My friend Francis Vitagliano paid me a visit to show that 401(k) plans are paying mutual funds $940 million in transfer agent fees for services they already receive through their record-keeper.
He may well be right. The question, however, is how do 401(k)s improve their lot?
Defined-benefit plans use collective-investment-trust (CIT) versions of mutual funds, which do not have transfer agent fees, are not regulated by the SEC and therefore involve less disclosure, and can be a much cheaper way to access the same investments. Some large 401(k) plans are moving in that direction. This may signal further good news on the fee front going forward.
Indeed, overall mutual fund fees have declined a lot over the last 25 years. Even so, the asset weighted expense ratio for mutual funds in 401(k) plans in 2021 was 36 basis points (the weighted average of the three lines shown in Figure 1).
Why so much? Are transfer agent fees, as my friend Francis suggests, really a big deal? Also, what’s the difference between transfer agents for mutual funds and record-keepers for 401(k) plans?
Here’s what 401(k) record-keepers do for 401(k) plans:
- Maintain individual accounts — accept contributions and process withdrawals.
- Calculate and report the balance in each participant’s account daily.
- Perform all plan disclosure requirements, such as Form 5500.
- Maintain website and perform all types of participant communications.
Transfer agent tasks for individual investors at mutual funds involve functions No. 1 and No. 2 above, maintaining the account and calculating the daily balance. Since 401(k) plans have one omnibus account at each mutual-fund company, the transfer agent performs functions No. 1 and No. 2 for the plan as a whole, while all the processing for individual participants is done by the 401(k)’s record-keeper.
So how much are 401(k) plans paying for these transfer agent functions? According to the Investment Company Institute, 401(k) assets amounted to $6.5 trillion in mid-2022; and 63% of these assets — $4 trillion — were in mutual funds. As noted, the average expense ratio for these funds is 36 basis points. We looked at the annual reports for 42 mutual funds offered by Fidelity and the Capital Group, and — for this sample — transfer agent fees accounted for 14% of the total expense ratio or 5 basis points.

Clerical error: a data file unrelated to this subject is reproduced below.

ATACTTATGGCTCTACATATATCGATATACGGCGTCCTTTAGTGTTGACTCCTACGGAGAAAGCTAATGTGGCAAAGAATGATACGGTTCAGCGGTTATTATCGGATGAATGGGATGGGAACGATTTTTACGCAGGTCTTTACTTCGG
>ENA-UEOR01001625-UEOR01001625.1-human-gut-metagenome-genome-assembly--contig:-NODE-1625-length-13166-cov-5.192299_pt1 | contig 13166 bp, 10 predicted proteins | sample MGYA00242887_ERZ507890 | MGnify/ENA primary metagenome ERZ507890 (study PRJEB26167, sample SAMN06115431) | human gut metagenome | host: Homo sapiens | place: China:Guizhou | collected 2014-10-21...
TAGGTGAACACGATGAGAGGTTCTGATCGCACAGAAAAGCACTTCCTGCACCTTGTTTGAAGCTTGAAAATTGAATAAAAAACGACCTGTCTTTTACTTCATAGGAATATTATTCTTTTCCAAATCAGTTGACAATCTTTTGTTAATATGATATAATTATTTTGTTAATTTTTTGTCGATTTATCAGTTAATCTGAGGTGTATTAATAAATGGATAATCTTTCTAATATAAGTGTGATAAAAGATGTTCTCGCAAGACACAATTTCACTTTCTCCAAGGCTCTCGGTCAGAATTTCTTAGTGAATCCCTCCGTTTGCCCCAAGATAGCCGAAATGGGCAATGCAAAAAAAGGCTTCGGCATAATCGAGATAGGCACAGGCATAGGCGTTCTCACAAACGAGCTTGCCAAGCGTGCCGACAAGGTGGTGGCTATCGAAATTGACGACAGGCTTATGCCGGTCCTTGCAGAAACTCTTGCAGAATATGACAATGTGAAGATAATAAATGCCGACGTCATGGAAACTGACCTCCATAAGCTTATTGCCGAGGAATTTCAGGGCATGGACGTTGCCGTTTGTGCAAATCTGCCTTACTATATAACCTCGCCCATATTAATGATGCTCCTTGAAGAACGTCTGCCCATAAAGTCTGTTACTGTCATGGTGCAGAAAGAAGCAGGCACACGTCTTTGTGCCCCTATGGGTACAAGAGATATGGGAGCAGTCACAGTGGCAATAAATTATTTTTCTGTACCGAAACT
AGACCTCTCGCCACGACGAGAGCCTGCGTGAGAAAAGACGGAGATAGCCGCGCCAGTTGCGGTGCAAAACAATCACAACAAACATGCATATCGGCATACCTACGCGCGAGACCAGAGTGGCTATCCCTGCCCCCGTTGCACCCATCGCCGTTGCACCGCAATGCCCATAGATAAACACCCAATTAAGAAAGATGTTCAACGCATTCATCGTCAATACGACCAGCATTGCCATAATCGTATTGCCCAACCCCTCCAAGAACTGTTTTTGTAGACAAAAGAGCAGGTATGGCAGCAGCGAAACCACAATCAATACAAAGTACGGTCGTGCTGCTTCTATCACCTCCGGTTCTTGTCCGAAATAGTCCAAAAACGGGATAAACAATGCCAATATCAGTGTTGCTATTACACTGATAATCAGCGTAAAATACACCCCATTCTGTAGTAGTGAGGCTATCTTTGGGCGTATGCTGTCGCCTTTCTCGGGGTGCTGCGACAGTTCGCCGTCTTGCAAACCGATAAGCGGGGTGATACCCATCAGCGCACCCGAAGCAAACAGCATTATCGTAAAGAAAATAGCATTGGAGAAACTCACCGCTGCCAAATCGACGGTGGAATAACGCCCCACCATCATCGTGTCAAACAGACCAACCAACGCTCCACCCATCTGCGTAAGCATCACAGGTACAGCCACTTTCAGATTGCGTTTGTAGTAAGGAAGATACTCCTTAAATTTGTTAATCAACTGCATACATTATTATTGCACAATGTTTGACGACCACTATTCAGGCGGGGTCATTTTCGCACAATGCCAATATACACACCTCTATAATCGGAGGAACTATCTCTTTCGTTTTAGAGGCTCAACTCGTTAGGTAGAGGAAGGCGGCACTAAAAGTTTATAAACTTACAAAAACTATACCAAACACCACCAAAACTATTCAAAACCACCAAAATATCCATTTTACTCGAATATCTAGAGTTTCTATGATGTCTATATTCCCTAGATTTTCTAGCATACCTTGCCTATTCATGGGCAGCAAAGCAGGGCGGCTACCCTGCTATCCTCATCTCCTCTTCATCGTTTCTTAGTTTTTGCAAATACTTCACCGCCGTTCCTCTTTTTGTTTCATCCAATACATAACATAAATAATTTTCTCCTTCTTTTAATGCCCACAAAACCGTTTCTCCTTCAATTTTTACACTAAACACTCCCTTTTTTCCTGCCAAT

Applying 5 basis points to the $4 trillion in mutual fund assets suggests an annual cost of $2 billion, higher than Francis’s number.
Could 401(k) plans avoid these fees if they purchased the CIT version of the same mutual funds? The availability of CIT options certainly has been increasing. While a decade ago the 401(k) record-keeping systems had data processing issues with collective trusts, today CITs are priced like traditional mutual funds and traded on the universal system. As a result, 401(k) record-keeping systems can handle CITs as easily as mutual funds. Indeed, in 2020, 27% of 401(k) assets in large plans were held in CITs (see Figure 2).
CITs are not quite a silver bullet, however. They are not available for all investments, and significant cost savings often require a large commitment. But the shifting of 401(k) assets from mutual funds to CITs is a reason for optimism on the cost front. And lower fees mean higher net returns.